I was ten years old and living in Shillong, then a small hill station in the far north-east of India. I have many happy memories of VJ Day which was on 15th August 1945 a few months after VE Day and the moment which brought the Second World War to its final end.
My twin sister and I had been born in the remote Cachar district, the first European twins ever born there but our parents moved to Shillong when we were five or six and needed to go to school.
During the war, we got used to seeing jeeps filled with soldiers driving near our bungalow and the ‘grown-ups’ would organize dances and parties to help entertain them. We followed the news of the war in the Far East and of the battles of Kohima and Imphal in 1944 and watched while the little flags, stuck into the large map of our part of India and fastened to one of the walls of our bungalow, were slowly shifted as the news trickled in.
The news of the victory in Europe excited the grown-ups, especially those with relatives in the U.K. but to us England was a mythical country always referred to as ‘Home’ and to which we would be ‘going’ sometime.
Then, one momentous day, my twin and I were out in our garden when we heard shouting and cheering. We ran towards the road which passed at the bottom of the garden and saw two or three lorries filled with Indian soldiers driving slowly along the road with hordes of other men running on the road beside them, all waving and making a great and excited noise.
They were shouting the same words over and over again and we heard the words ‘The war is over!’ in Hindustani!
We knew immediately what it was all about and rushed into the bungalow to check out this momentous information! And it was true! The grown-ups were glued to the radio for the news bulletins and were contacting friends by telephone. The grinning bearer started to pour ‘chota pegs’ and soon the three grown-ups in our household were toasting Victory or Churchill or Peace.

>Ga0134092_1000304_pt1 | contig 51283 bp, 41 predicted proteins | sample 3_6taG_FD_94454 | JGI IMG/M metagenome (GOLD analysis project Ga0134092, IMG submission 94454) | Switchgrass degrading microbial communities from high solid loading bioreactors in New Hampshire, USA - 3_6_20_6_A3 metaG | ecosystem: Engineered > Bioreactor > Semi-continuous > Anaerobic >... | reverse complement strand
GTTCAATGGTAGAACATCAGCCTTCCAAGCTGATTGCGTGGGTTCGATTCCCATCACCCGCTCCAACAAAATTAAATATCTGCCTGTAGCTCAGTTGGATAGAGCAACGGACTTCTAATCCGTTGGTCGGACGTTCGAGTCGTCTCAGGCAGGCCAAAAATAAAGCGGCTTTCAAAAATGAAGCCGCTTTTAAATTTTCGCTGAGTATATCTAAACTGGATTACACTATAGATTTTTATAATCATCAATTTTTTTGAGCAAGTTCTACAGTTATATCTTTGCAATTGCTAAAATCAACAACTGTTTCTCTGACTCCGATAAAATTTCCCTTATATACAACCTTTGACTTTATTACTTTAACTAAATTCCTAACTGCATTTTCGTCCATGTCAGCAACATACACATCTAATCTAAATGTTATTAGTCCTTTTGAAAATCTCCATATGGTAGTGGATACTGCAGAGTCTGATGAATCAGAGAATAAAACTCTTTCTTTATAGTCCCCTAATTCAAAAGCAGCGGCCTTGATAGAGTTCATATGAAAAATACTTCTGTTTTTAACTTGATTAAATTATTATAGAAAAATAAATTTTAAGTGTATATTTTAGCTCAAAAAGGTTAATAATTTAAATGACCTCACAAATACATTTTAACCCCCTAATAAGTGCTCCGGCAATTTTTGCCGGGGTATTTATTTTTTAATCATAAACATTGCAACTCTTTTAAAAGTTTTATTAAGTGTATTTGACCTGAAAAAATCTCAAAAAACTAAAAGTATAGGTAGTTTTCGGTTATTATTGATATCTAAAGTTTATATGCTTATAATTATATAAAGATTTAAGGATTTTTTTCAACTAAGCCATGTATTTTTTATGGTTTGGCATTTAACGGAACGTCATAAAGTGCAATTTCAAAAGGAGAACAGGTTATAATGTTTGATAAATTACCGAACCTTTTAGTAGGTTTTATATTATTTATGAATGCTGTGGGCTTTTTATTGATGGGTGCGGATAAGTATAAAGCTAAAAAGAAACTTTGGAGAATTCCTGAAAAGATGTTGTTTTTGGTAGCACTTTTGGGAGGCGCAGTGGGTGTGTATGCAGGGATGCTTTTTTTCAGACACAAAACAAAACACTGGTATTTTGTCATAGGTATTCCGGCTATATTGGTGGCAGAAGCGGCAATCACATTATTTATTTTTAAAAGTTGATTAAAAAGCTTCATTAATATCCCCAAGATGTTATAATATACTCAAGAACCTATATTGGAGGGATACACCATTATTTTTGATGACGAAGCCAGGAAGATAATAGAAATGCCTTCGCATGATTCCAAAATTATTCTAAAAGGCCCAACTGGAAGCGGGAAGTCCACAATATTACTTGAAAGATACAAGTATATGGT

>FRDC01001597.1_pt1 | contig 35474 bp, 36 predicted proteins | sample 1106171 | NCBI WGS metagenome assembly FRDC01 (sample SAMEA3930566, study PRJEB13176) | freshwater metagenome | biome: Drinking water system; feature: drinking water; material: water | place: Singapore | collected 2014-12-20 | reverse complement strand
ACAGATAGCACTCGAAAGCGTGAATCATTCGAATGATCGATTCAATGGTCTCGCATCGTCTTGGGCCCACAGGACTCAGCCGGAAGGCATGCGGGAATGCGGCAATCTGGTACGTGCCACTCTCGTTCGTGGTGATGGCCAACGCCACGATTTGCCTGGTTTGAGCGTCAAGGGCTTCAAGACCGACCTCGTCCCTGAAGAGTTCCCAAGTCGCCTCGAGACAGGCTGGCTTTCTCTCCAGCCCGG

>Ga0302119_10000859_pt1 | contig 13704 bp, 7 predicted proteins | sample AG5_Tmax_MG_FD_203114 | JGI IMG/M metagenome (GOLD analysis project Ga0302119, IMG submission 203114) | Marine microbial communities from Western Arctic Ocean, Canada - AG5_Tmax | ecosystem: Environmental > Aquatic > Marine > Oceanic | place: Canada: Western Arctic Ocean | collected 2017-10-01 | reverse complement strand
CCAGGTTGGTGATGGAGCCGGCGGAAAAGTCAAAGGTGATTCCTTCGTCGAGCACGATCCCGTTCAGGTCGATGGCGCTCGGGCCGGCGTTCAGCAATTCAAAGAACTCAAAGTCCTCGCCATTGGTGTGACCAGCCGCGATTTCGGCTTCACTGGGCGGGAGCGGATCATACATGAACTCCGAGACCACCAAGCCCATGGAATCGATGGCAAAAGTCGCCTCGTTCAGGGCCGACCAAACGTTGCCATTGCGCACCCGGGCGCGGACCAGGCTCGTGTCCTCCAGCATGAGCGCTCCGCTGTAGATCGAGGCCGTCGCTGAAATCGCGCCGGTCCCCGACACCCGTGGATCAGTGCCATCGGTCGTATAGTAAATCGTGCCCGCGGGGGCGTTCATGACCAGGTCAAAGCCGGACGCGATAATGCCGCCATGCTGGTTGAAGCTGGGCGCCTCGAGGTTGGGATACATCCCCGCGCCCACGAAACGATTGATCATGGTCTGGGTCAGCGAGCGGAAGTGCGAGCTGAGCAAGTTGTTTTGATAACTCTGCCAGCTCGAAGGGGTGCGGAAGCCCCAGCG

The family who lived in the neighbouring compound had several daughters and the youngest two were about our age. They carried a lot of kudos in our eyes because a war hero cousin of theirs, Anthony Bartley, was to marry the film star Deborah Kerr and we all hoped they might visit but they never did!
My sister and I decided to visit them so we scrambled over a ‘nulla’ or ditch and then through a thick bushy hedge into their garden and ran to the back of their bungalow to the window of their playroom. One of our friends saw us and shouted through the window, ‘Have you heard?’ From their playroom we could hear the sound of excited grown-up voices in another room. To my sister and me it sounded very much like the celebrations which were going on in our bungalow!
Their mother had rather a loud voice which our friends were sometimes embarrassed by but not today! We were all loudly chattering away trying to visualize what a world at peace would be like for us who had no real memory of life before the war.
What none of us children understood in that moment of shared euphoria was the devastation and horror caused by the two atom bombs, with the innocent sounding names of Little Boy and Fat Man, which had been dropped on Hiroshima and Nagasaki. The bombs were dropped on the 6th and 9th August and Japan finally surrendered on the 15th August 1945.
And so VJ Day ended World War Two! I don’t recall any celebrations like those seen in London on VE Day. Perhaps Little Boy and Fat Man sobered things up. Soon all the talk was about ‘Going Home’ which we duly did a year later on a troop ship filled with returning soldiers who were also all Going Home!